Monday, March 28, 2016

Parenting during an Intifada

The first assumption is that this is an Intifada but I think it's fair to call the events of the past six months a low level, incredibly consistent uprising, so Intifada it is. Also, I noticed that at least some media are calling it the Knife Intifada, so that's additional support for the term Intifada. Now to the larger issue: how to parent mobile children during such times. This brings us to the second assumption of the post: it's impossible to keep any semblance of control over mobile children.

What are mobile children? For the purposes of today's discussion, they are any dependents who are old enough not to need anything more than tertiary monitoring. Unfortunately this describes all my children.

Son #1 is in the army which means most of the time he has a gun and travels with other soldiers who carry guns. When they are together, I worry less. It's the off time that concerns me the most. He comes home for Shabbat at 10:00 pm Thursday night and decides that it is an excellent time to go to Jerusalem. I know it's partly my age, but at 10:00 pm Thursday night I think it is an excellent time to put on my pyjamas. And what am I supposed to say to someone the army deems old enough to carry a gun on behalf of the country: "No, you can't go?" That's what I want to say, but he is almost 21, so it is ridiculous.

Son #2, upon hearing that Son #1 is going to Jerusalem, decides to go too. And for good measure says that he will drive so that Son #1 can catch up on his sleep en route. Keep in mind that Son #2, who lives in Jerusalem most of the week, knows full well that we will attempt to thwart his plan -- he is only 18 and just arrived home for Purim -- hence his gracious offer to accompany his brother. Of course, he was just praying that his brother would come home so he could justify taking the car back to Jerusalem. Apparently the Fates have looked kindly on him, and off they go.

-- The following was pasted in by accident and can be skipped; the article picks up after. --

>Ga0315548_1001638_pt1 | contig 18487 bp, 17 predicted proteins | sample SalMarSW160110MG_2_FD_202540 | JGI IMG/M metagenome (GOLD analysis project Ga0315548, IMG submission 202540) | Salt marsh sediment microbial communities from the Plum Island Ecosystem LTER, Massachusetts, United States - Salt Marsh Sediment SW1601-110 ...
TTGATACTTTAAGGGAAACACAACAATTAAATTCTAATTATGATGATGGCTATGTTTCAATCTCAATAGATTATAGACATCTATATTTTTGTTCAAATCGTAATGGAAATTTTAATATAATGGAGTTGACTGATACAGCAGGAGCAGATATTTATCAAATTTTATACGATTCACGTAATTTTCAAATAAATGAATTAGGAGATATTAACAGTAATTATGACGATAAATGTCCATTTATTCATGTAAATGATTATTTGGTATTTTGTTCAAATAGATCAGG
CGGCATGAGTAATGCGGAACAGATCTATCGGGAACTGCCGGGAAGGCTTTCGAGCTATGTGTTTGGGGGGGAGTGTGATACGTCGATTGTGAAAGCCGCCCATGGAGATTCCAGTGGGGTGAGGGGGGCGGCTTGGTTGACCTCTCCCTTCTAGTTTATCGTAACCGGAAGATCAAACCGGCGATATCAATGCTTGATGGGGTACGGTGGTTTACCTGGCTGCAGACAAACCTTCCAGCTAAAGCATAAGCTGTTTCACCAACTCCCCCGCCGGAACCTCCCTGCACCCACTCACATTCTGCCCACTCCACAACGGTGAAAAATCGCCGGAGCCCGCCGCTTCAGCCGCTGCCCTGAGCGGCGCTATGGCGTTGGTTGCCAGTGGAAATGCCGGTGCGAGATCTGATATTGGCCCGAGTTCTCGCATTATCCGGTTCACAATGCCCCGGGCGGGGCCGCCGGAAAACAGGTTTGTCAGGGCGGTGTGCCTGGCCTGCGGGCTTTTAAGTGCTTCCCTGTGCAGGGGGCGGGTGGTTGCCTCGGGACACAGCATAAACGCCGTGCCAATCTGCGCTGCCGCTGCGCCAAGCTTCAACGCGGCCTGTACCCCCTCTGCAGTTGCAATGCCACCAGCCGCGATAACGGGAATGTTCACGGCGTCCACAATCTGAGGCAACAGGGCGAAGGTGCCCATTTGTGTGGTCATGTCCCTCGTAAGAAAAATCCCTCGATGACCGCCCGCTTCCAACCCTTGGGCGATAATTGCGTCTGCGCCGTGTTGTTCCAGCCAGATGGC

That leaves us with Daughter #1, who upon noticing that she is home alone yet again, just goes out. None of my warnings to my sons hold any concern for her. At least she is in Ra'anana, although based on events of the past several months, that is no guarantee of safety either.

I tell them not to drive on highway 443 and to stay away from the Old City, but once they leave in the car I have utterly lost control.

I quickly send a WhatsApp telling them to call when they get there, but at 8:00 am the next morning I still haven't heard from them. First I panic and then I realize that, Thank God, there have been no middle of the night visits from the police, so things are probably okay. However, I don't want to be negligent so I send a second WhatsApp in CAPS asking them if they have arrived in Jerusalem yet.

When I finally speak to Son #2 he is at a total loss to understand my concerns. "There's nothing to worry about Ema," he tells me totally exasperated by my list of dos and don'ts. He thinks the media are over-reacting and people who are avoiding Israel are ...... (assume nothing nice is missing from this sentence). He fully intends to keep doing whatever it is he does regularly when he isn't in school.

I don't want him to be fearful but I also wish he had a slightly more cautious nature. So far, for him, it is good to be 18. I pray it stays that way. I also can't believe that I am relieved that my other son has a a big gun. (I just reread that sentence because I can't believe I just wrote it. There's a lot of suspended belief in my life these days.)

After over-dwelling on these thoughts it finally dawns on me -- not for the first time -- that life is truly out of our hands. A power much greater than I can truly imagine is in control. As a parent that doesn't really cheer me up but it does force me to accept that life must go on and we cannot  be bullied into submission. If the past is any indication heeding the threats of bullies and intimidators did not serve us well either.